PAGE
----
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The FDA Approves Pegvisomant for the Treatment Of Acromegaly
Acromegaly is a serious, life-shortening disease triggered by over-secretion of growth hormone, most often caused by a pituitary tumor. This excess of growth hormone leads to overproduction of a second hormone, IGF-I (insulin-like growth factor-l), which contributes to the disabling symptoms and the long-term health problems associated with the disorder(1). Patients with acromegaly often suffer from headache, excessive sweating, soft-tissue swelling, joint disorders and, perhaps most striking, a progressive coarsening of facial features and enlargement of the hands, feet and jaw(2). Patients with acromegaly face a mortality rate two to four times higher than the average person, due to such serious long-term complications as heart and respiratory disease, diabetes mellitus and some forms of cancer(3).
SOMAVERT is the first in a new class of medicines called growth hormone receptor antagonists and the only medicine designed to specifically block the effects of excess growth hormone in acromegaly. It will be available in the US by prescription within the next few weeks. SOMAVERT was approved by the European Commission in November 2002.
"SOMAVERT is an important medical advance that offers new hope to patients with acromegaly," said Ariel Barkan, M.D., Professor of Internal Medicine, Professor of Neurosurgery and Co-director of the Pituitary and Neuroendocrine Center, University of Michigan Health Systems, and clinical investigator for SOMAVERT. "We are very encouraged by the introduction of SOMAVERT, an important new treatment option for those who are suffering the ravages of this disease," said Robert Knutzen, acromegaly patient and CEO/Chairman of the Pituitary Network Association, an international non-profit organization dedicated to providing support and information to patients with pituitary disorders.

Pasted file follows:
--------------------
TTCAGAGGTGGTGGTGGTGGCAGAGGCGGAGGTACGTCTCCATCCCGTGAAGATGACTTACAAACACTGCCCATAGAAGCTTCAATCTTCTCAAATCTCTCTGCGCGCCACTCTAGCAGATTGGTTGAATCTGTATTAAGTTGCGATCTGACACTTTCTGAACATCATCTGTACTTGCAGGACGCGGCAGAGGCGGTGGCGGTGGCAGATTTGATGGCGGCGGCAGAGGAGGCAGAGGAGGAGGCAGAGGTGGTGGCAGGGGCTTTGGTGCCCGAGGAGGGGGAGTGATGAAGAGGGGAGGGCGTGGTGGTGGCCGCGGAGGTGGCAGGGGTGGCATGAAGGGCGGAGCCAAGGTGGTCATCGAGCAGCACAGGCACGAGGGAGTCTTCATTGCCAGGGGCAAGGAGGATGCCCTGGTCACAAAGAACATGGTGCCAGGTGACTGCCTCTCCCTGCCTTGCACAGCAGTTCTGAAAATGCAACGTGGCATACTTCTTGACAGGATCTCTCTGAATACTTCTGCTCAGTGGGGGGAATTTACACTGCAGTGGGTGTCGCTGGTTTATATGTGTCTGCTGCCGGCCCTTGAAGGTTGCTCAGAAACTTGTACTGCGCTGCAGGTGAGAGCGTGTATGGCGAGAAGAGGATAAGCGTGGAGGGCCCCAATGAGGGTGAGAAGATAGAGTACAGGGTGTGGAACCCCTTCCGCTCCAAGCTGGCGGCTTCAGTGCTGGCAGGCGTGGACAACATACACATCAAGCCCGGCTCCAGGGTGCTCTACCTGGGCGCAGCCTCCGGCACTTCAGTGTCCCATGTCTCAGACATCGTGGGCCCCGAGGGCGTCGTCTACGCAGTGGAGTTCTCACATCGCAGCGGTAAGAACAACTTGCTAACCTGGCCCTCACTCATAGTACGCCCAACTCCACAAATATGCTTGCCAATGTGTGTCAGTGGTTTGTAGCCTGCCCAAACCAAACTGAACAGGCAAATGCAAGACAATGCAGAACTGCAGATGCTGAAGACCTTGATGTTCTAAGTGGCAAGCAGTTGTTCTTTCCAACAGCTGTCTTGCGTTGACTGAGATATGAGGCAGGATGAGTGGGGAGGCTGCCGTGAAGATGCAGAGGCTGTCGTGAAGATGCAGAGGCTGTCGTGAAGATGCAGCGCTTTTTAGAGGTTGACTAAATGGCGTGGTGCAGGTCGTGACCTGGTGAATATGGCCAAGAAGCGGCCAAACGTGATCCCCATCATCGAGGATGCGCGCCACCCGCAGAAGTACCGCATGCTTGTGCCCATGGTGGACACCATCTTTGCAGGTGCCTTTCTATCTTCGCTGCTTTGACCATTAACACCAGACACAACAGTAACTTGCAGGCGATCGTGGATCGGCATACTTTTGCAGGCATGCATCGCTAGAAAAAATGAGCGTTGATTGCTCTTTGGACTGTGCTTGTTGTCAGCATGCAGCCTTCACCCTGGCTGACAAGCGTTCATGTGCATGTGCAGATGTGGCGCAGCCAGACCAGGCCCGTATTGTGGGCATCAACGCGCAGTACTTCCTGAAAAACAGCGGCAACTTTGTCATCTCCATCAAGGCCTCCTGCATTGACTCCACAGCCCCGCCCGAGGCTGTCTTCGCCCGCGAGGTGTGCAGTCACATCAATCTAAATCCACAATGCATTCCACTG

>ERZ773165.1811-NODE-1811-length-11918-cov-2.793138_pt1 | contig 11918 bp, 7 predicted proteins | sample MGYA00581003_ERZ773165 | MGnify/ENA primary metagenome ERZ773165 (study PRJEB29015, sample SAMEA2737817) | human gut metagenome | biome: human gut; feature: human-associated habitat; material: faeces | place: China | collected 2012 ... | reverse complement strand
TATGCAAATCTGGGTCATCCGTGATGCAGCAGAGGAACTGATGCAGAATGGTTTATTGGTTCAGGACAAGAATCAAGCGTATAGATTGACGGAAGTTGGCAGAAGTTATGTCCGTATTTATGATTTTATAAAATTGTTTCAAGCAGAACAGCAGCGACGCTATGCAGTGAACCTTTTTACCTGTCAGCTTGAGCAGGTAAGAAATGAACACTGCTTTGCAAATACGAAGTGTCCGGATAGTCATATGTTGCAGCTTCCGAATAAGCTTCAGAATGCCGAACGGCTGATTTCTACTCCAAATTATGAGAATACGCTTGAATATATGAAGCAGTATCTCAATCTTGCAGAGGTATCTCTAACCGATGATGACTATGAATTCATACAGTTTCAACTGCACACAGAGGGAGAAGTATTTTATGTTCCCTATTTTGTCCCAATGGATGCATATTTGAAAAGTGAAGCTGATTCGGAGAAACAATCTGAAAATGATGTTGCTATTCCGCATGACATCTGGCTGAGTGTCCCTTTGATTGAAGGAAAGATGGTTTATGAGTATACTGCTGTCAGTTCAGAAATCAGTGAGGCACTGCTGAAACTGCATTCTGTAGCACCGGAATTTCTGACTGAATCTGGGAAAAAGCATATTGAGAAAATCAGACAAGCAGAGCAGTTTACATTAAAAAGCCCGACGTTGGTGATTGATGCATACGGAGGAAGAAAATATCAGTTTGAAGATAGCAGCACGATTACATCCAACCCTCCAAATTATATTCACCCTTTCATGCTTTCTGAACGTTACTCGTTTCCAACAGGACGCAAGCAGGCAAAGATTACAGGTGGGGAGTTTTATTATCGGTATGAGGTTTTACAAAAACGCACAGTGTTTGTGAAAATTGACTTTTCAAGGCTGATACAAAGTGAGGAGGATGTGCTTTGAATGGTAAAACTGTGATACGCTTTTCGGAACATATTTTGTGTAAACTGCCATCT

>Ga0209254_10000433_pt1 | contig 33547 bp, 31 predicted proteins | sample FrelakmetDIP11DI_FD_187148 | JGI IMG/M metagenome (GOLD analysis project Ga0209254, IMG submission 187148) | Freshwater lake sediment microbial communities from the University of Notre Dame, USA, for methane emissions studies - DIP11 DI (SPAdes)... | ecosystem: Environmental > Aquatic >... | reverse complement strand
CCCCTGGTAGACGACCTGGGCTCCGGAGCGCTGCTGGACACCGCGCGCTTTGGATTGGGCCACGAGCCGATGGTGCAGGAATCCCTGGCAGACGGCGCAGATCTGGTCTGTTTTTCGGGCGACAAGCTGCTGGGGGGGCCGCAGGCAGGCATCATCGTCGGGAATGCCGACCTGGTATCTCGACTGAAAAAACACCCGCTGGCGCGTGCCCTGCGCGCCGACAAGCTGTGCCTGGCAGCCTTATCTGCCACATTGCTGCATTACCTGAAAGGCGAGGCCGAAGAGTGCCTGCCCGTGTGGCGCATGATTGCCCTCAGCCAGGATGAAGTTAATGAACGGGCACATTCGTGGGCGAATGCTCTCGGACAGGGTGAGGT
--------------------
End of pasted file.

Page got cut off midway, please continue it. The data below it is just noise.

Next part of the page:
SOMAVERT was studied in a fixed-dose, randomized clinical trial and in a long-term, open-label, dose-adjusted study in patients with acromegaly. In the pivotal study, SOMAVERT normalized IGF-I levels in up to 82 percent of patients, and in the long-term study, SOMAVERT normalized concentrations of IGF-I in 92 percent of patients. IGF-I level is a biochemical measure of the severity of acromegaly.
"We are excited to bring to market a new treatment for patients with acromegaly," said Peter Rost, M.D., Vice President, Endocrine Care, Pharmacia Corporation. "The addition of SOMAVERT to our portfolio of products to treat pituitary disorders further strengthens our commitment to global leadership in endocrine care."
The number of patients diagnosed with acromegaly in the US, Europe and Japan is in the tens of thousands. Experts believe the prevalence may be higher, as diagnosis is often delayed for up to 15 years after symptoms begin(2). Traditional treatments for acromegaly include surgery to remove the pituitary tumor, radiation therapy and pharmaceutical treatments.
In clinical studies, elevations of liver tests (ALT and AST) greater than ten times the upper limit of normal were reported in two patients (0.8%) exposed to SOMAVERT. Serial monitoring of liver tests is necessary when beginning and during therapy with SOMAVERT. The most commonly reported adverse events with SOMAVERT occurring in at least ten percent of patients and at frequencies greater than placebo were infection, pain, diarrhea, nausea, flu syndrome, abnormal liver function tests, and injection-site reactions. The majority of reported adverse events were of mild to moderate intensity and limited duration. SOMAVERT is contraindicated in patients with hypersensitivity to any of its components. The stopper on the vial of SOMAVERT contains latex.